Do we have a final costing for the station? Given the range was anywhere from $13mil to $61mil (and a lot of that cost was hidden in the Napthine Express program), it would be interesting to find out what the final result was.

This Leader report says it cost $21m.

(It also labels the station as “controversial”. The station isn’t. Nobody has argued strongly against it, and both sides of politics are claiming credit for it. The parking changes that it indirectly sparked are what’s controversial.)

I thought the only controversial thing about the station is around the property that was bought on Tulip Street for access to the station, and the fact that some parking fees are put in place to prevent commuters from parking at the shopping centre for long hours.

A swipe card system could be used for the workers at the shopping center so they can access the car park without paying while still making the customers pay.

Thank you for sharing your pictures…..and for your time and effort to take them…. A lot learned , from the images , narrative and comments…. Planners and designers should be less chauvinistic and incluye in their engineering guidelines opinions from users, neighbors…..By the way, please, bear with my misspelling, my Spanish corrector is very intrusive, and blinding my english grammar….

I will certainly consider using Southland more now that it has a direct train connection, though I would have an additional 10 minute walk at the other end. I’m more likely to take the train at peak shopping times eg just before or after Christmas when parking is difficult. The rest of the time I usually find parking quite straightforward.

When I think about my typical shopping trip I’m often carrying quite a lot by the end of it, and I’m not sure I’d want to carry it the additional ten minutes.

My typical shopping trip to Southland often also involves a visit to the huge Bunnings in Mentone, down the Nepean Highway. That is still more or less inaccessible by public transport.

Nice to see Southland open. Opening morning was fun, with lots of free cupcakes, cookies, BBQ breafast, coffees, handouts, etc. The new station is nice, if a little spartan. Some more shelter may have been good. There was a very heavy shower or two during the opening morning, and lots of standing water everywhere. The new stairs up to the platform (citybound) had a lot of water pooled on them with no run off – it was quite treacherous.

The protest was fun to witness – and the odd departing citybound train that gave an extra supporting “honk” or two was appreciated by the masses. I wasn’t aware of the issue until I was wearing my tatty “Apple Southland” tshirt, that Apple handed me on opening day, a week ago. A lady at Lincraft wanted to know if it was true I wasn’t paying parking fees. Apparently there is a rumour that Apple and a few other big retailers have cut a deal for free staff parking. I had to inform her I didn’t work for Apple.

While I usually commute up/down the Cranbourne/Pakenham line, I tended to make a weekly trip via Southland. I’d usually alight at Cheltenham or Highett into the shopping centre, and grab a 631 bus home. The walk was about 5 minutes or 8 minutes respectively from the stations. Southland station makes this much more attractive, and given the lack of “crush” factor on the Frankston line compared to the Cranbourne/Pakenham, I may make more trips home this way.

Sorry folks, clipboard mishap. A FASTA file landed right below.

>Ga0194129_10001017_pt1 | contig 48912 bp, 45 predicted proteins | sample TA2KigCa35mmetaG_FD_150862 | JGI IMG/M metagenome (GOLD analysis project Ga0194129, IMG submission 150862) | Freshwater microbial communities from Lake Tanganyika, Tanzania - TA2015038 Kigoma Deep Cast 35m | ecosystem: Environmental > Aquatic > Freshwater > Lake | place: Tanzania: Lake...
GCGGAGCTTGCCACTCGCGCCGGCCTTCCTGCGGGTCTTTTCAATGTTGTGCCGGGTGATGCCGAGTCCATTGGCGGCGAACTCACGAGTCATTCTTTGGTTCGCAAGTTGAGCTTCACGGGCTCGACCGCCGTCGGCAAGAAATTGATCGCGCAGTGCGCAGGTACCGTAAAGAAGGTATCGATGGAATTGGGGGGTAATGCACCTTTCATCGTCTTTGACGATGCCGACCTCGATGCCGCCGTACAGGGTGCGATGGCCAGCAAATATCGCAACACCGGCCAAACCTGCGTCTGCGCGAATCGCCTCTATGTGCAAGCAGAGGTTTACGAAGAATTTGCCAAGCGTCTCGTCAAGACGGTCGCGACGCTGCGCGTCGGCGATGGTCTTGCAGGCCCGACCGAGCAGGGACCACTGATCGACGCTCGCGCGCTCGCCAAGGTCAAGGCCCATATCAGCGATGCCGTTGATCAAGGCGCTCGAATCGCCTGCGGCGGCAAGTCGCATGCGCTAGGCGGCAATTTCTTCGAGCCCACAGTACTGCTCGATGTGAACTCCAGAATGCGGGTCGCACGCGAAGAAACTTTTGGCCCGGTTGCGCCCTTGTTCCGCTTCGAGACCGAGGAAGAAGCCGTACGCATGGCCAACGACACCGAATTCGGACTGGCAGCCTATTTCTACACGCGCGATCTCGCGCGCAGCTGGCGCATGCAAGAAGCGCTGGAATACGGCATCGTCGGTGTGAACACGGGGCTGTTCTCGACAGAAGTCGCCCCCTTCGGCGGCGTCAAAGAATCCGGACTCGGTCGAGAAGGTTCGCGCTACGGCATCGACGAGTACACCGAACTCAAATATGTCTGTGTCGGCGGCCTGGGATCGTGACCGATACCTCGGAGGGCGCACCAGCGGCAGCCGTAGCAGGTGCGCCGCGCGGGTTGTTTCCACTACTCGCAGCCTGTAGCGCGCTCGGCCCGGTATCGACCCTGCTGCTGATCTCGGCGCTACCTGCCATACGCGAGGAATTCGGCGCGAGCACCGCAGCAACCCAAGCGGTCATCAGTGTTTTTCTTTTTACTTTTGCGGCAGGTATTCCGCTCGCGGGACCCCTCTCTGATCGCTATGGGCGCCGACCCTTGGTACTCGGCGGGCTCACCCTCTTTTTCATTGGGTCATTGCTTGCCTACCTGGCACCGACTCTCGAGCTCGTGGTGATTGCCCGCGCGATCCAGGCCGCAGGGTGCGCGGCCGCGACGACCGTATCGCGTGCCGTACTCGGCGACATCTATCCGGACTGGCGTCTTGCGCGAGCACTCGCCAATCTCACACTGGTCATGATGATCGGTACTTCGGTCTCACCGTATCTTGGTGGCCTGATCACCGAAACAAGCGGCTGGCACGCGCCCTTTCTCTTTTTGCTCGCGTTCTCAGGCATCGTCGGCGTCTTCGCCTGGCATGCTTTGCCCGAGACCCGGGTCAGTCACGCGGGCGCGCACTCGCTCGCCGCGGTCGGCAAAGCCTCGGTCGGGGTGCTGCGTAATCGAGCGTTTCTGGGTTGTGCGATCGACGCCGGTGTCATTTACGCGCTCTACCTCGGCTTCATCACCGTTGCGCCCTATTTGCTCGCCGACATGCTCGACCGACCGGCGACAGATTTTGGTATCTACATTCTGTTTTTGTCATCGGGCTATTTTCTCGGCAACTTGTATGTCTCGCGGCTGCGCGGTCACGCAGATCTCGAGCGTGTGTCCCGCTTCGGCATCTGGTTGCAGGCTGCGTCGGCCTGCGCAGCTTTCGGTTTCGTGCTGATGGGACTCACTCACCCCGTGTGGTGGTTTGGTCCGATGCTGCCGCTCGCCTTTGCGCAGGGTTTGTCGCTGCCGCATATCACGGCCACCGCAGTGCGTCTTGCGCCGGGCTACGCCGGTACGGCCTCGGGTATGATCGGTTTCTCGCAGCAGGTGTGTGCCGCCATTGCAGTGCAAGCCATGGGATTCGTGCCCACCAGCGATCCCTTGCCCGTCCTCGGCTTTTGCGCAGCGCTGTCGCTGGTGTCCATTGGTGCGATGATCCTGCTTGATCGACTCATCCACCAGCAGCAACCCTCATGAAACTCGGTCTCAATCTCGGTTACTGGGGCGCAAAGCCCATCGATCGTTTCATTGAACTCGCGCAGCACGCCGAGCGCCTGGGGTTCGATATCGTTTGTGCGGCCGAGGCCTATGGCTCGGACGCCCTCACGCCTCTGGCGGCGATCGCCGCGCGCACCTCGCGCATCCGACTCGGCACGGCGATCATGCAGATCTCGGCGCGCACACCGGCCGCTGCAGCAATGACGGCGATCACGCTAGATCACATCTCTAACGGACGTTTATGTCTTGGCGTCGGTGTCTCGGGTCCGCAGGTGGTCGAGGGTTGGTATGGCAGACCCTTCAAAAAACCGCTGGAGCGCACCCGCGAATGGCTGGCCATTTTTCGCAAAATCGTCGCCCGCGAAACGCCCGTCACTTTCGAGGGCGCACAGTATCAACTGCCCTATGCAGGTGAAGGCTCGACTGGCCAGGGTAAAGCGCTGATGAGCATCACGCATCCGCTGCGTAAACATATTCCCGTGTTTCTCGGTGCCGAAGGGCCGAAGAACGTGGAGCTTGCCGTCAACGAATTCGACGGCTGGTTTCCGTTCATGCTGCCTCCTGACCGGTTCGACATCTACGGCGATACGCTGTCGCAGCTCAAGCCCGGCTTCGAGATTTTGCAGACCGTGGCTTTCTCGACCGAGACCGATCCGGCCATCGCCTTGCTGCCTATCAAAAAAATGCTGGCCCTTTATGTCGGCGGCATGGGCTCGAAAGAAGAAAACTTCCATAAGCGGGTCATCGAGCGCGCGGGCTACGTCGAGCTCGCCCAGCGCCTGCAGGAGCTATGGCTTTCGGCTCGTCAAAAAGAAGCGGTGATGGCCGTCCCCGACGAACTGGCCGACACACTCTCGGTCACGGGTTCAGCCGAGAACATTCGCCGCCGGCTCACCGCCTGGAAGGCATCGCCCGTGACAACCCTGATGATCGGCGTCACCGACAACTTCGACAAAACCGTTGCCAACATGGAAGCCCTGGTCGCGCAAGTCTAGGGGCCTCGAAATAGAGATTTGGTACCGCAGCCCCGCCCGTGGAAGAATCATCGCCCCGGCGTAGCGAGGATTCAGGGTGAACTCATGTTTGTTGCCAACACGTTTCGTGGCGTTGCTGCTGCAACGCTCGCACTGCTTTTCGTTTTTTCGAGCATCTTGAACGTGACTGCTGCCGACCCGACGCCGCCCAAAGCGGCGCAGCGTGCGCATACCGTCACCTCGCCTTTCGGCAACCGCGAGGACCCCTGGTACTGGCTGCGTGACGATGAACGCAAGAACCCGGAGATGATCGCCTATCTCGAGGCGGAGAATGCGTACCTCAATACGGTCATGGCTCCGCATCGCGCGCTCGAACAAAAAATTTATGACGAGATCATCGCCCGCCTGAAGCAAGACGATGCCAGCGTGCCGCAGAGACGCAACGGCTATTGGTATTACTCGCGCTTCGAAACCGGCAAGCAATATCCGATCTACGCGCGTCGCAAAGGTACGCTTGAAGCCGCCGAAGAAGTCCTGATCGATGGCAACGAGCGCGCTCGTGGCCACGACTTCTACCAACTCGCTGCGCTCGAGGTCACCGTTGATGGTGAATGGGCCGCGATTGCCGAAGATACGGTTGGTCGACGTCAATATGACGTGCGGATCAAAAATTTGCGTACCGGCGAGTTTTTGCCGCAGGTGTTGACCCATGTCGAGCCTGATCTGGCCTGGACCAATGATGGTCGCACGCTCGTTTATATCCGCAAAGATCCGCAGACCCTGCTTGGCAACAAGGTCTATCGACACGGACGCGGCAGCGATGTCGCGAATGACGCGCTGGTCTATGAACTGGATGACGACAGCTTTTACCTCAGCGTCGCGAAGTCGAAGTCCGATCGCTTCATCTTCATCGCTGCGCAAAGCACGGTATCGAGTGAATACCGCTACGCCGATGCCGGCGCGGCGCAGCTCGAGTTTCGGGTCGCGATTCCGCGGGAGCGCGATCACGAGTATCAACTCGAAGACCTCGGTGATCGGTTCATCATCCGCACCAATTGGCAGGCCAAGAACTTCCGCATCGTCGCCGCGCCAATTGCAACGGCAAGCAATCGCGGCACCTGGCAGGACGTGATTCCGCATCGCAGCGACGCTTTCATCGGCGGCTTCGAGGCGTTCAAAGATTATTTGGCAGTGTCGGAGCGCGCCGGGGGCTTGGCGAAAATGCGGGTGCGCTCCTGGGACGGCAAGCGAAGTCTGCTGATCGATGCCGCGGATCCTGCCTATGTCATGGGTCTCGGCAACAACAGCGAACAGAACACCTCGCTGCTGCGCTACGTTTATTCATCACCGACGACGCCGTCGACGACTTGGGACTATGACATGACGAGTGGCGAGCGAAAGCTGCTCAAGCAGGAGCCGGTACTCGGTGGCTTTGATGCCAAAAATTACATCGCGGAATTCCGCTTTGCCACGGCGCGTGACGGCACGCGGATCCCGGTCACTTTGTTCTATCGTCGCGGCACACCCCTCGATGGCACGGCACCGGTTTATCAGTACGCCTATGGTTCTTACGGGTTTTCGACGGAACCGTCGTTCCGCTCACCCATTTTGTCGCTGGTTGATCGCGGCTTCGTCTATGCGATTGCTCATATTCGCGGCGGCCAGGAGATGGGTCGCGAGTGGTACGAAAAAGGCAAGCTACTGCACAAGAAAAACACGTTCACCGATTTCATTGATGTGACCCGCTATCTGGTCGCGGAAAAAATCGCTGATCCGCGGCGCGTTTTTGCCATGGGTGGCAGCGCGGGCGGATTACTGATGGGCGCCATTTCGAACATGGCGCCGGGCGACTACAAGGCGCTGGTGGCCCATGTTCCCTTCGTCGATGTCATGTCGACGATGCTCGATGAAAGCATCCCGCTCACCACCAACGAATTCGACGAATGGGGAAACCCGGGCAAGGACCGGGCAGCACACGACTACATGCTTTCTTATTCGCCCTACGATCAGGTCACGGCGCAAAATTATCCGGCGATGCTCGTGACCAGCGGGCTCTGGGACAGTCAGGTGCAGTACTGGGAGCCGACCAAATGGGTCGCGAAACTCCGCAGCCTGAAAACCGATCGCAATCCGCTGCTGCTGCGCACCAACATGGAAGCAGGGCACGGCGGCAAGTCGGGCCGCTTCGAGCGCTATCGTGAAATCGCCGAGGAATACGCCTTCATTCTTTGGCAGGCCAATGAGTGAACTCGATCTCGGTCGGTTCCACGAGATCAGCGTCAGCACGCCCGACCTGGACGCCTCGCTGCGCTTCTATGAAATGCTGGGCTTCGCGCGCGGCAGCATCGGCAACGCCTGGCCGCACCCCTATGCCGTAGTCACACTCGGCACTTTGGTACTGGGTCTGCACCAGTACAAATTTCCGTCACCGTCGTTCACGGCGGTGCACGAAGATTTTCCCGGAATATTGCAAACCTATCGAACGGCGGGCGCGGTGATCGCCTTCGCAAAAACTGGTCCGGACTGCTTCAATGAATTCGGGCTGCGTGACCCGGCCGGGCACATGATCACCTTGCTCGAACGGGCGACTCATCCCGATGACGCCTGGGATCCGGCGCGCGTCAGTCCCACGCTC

The large major chains would have significant bargaining power, compared with the small shops ad so would be in a better position to negotiate.

The supermarkets, cinema and assorted late opening food establishments would also have a significantly higher proportion of workers working outside good PT hours and thus with far less choice in driving and free parking is far more justifiable for workers with such hours.

This is one very great day in deed.

I hope that people will proove the viability of such railway stations, to the point, where they can help the business case required for other such links.

I am yet to try it out. Perhaps I may wait until the Boxing day sales, and try it out then.

Will the shopping center extend itself towards and perhaps over the new station?
Will there be better or undercover walkways of some kind between the station and the center?

Also, will there be moves to relocate the bus interchange towards the station one day, or, perhaps a center so large may need two interchanges at opposite ends of the center for all bus routes?

Two bus interchanges would be a very bad idea as it would reduce the ability of passengers to change between buses and create confusion but moving the bus interchange to next to the station is a good idea.

The station draws patronage away from some buses to, from and through Southland because buses are no longer needed to get between the Frankston line and the shopping centre and surrounds. This may even allow one or two bus routes, that serve the Frankston line at other stations, not to go to Southland.

One poster said the station should have been built when Southand opened in 1967.
At that time the shopping centre was on the other side of Nepean Hwy and the station site was occupied by Joseph Lucas who made car electrical parts.

Looks like the Bayside Council and Pennydale Action Group will prevent PTV opening any access to the West side of the station forever. LXRA has ended the Shared user Path from Mentone North of Cheltenham station with a massive ramp and cross over to East (Southland) side and a walk along Jean street to Southland carpark and Station. Not suitable for bikes, mobility scooters or wheelchairs and the long walk will be not used after dark. This would be redundant if access to West platform was provided as the existing wheelchair ramp and tunnel under the station are already there. Low station patronage (due to poor access) has PTV reviewing its future. Might be a $30m write off.